As about half of Kiwi seniors being cared for at home are being looked after by their partners, it is important carers prioritise their own health and self-care.
Older New Zealand carers cope better through good health, social connection and greater life satisfaction.
New Zealand’s Healthy Ageing Strategy supports older people to age well in the community. So, if you’re caring at home for a partner, you’re far from alone, because around 50 per cent of seniors being cared for at home are cared for by their partner.
Without prioritising your own health, though, you won’t have the energy to provide sustained support on a daily basis or over extended periods of time. Over time, your caring tasks may increase as the person you care for needs more help.
Here are some ways you can keep well while caring for others:
- Your weight may change because of your role as a carer. Changes in foods you choose, activity and stress may lead to weight loss or gain. Maintaining a healthy body weight by regularly eating a variety of foods as well as drinking plenty of fluids, especially water, will support you to keep healthy.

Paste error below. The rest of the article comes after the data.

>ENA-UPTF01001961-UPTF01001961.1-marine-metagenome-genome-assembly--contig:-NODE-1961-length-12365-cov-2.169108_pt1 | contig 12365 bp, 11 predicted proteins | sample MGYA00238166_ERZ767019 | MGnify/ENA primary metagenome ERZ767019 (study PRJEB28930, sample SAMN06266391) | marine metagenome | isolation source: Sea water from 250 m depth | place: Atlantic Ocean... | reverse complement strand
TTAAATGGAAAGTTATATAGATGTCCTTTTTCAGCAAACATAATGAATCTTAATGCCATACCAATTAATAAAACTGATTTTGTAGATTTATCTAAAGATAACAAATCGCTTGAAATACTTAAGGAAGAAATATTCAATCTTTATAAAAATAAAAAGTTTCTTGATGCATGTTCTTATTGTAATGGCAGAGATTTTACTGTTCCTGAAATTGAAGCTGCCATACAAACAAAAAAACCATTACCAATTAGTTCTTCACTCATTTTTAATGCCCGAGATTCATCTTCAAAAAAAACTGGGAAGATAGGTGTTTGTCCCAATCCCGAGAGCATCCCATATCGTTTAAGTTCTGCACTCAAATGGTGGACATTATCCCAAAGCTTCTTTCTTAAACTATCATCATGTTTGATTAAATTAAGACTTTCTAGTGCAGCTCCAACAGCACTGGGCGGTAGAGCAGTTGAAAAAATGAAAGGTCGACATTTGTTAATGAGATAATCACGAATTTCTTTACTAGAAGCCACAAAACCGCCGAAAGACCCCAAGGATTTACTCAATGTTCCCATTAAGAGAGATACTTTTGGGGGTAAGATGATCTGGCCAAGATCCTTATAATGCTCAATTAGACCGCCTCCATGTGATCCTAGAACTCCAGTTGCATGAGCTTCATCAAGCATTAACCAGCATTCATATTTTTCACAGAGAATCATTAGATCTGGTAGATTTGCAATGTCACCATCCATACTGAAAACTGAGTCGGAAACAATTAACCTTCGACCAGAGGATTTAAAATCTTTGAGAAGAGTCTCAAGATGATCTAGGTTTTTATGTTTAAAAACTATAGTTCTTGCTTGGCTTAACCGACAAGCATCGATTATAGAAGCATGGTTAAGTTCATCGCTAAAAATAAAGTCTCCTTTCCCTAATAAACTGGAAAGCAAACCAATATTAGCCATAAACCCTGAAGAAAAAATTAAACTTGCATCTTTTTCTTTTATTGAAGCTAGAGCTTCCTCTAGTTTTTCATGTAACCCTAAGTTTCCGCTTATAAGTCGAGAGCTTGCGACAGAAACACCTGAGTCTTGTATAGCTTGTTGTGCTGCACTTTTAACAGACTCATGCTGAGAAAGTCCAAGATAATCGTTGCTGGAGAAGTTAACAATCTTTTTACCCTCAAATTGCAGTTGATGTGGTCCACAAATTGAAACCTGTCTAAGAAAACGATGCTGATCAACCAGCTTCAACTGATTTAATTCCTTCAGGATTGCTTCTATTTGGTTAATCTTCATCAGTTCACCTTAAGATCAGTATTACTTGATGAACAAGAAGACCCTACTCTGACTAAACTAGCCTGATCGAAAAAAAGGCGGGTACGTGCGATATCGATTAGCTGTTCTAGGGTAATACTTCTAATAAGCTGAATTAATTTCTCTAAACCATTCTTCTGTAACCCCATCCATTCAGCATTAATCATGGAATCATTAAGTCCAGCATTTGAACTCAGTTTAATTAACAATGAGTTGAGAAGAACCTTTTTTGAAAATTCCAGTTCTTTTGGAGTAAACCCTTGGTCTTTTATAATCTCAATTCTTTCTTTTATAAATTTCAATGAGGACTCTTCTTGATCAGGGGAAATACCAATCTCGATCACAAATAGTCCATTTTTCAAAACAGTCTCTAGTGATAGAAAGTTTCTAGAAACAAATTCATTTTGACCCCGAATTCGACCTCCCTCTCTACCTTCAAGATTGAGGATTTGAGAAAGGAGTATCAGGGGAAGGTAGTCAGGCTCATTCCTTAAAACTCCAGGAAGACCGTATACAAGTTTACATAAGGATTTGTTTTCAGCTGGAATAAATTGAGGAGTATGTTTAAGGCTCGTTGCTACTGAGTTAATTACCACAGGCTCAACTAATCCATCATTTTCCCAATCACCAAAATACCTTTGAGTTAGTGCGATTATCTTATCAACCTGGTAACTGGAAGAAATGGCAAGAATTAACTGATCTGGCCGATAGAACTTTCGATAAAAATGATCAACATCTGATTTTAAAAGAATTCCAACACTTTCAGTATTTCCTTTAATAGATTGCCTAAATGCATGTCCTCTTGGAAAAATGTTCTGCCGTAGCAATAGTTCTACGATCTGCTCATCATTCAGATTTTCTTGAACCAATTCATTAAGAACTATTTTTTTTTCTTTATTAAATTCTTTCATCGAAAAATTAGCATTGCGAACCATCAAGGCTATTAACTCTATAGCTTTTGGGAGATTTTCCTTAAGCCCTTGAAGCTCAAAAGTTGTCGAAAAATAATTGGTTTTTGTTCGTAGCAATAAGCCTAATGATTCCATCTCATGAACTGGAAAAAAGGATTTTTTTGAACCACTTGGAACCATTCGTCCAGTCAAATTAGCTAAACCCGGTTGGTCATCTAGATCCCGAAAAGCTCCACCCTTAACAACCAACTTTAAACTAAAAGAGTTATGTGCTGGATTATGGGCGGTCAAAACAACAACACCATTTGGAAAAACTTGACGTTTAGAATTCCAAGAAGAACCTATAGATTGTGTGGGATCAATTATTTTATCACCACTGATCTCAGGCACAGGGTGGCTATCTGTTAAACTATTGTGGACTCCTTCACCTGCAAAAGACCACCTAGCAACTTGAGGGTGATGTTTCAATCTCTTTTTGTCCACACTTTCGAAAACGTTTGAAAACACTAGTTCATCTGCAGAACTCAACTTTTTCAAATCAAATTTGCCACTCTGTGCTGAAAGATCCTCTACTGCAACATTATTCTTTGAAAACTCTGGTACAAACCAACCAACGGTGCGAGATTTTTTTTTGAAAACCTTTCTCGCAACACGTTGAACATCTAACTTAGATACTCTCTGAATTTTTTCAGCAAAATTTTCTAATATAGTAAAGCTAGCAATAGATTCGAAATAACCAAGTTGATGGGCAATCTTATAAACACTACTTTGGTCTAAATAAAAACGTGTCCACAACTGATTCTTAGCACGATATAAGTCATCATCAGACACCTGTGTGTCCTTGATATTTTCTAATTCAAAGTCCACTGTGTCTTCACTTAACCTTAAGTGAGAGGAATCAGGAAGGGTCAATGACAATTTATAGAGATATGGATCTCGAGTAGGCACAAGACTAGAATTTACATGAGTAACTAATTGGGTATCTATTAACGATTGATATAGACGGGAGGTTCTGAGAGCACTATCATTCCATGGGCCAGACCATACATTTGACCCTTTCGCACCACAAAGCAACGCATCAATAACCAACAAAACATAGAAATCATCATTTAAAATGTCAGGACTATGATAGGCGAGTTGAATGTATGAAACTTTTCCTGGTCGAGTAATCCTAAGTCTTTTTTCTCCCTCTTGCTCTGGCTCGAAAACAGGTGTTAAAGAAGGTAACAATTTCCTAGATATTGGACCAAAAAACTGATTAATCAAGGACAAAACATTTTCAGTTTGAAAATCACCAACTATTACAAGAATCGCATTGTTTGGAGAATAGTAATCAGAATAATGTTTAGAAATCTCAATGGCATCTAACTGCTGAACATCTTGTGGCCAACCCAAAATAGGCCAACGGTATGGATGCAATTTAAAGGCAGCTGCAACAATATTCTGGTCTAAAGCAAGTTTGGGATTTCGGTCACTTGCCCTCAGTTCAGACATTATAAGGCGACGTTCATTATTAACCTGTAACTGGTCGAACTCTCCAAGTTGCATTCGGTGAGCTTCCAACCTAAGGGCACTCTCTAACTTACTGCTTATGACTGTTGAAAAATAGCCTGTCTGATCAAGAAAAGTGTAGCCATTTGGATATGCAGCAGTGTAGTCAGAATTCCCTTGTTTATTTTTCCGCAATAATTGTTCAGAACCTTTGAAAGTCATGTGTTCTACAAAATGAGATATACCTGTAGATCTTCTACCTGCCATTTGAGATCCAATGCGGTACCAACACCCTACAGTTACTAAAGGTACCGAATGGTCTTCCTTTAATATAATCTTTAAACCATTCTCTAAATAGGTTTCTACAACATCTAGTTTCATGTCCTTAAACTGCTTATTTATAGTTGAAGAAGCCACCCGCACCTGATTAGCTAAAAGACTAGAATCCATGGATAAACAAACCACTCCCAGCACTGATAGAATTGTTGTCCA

- Bulk cooking meals and freezing leftovers or choosing prepared meals or meal delivery services are all great ways to simplify food preparation. These time-saving alternatives release you to focus on key caring activities, or give you some space for yourself that may help improve your quality of life and that of the person you care for.
- Exercise is a great way to take some time out for yourself, to relax and have a change of scenery. Try to make time to exercise daily, aiming for 150 minutes a week (this may sound a lot, but it’s only five sets of 30-minute strolls, or 15 lots of 10-minute breaks across a whole week). Short chunks of exercise, such as walking for 10 minutes between caring tasks, all add up and make a real difference. Taking care of yourself first will help you care for your partner in the long run.
Article sources and references
- Massey University, Health and Ageing Research Team. 2016. The characteristics and experiences of older New Zealand caregivers, agewell.org.nz Accessed September 2018http://www.massey.ac.nz/massey/learning/departments/school-of-psychology/research/hart/hart_home.cfm
- Ministry of Health 2013 Food and Nutrition Guidelines for Healthy Older People, health.govt. nz Accessed September 2018https://www.health.govt.nz/system/files/documents/publications/food-nutrition-guidelines-healthy-older-people-background-paper-v2.pdf
- Ministry of Health. 2016. NZ Healthy Ageing Strategy, health. govt.nz Accessed September 2018https://www.health.govt.nz/system/files/documents/publications/healthy-ageing-strategy_june_2017.pdf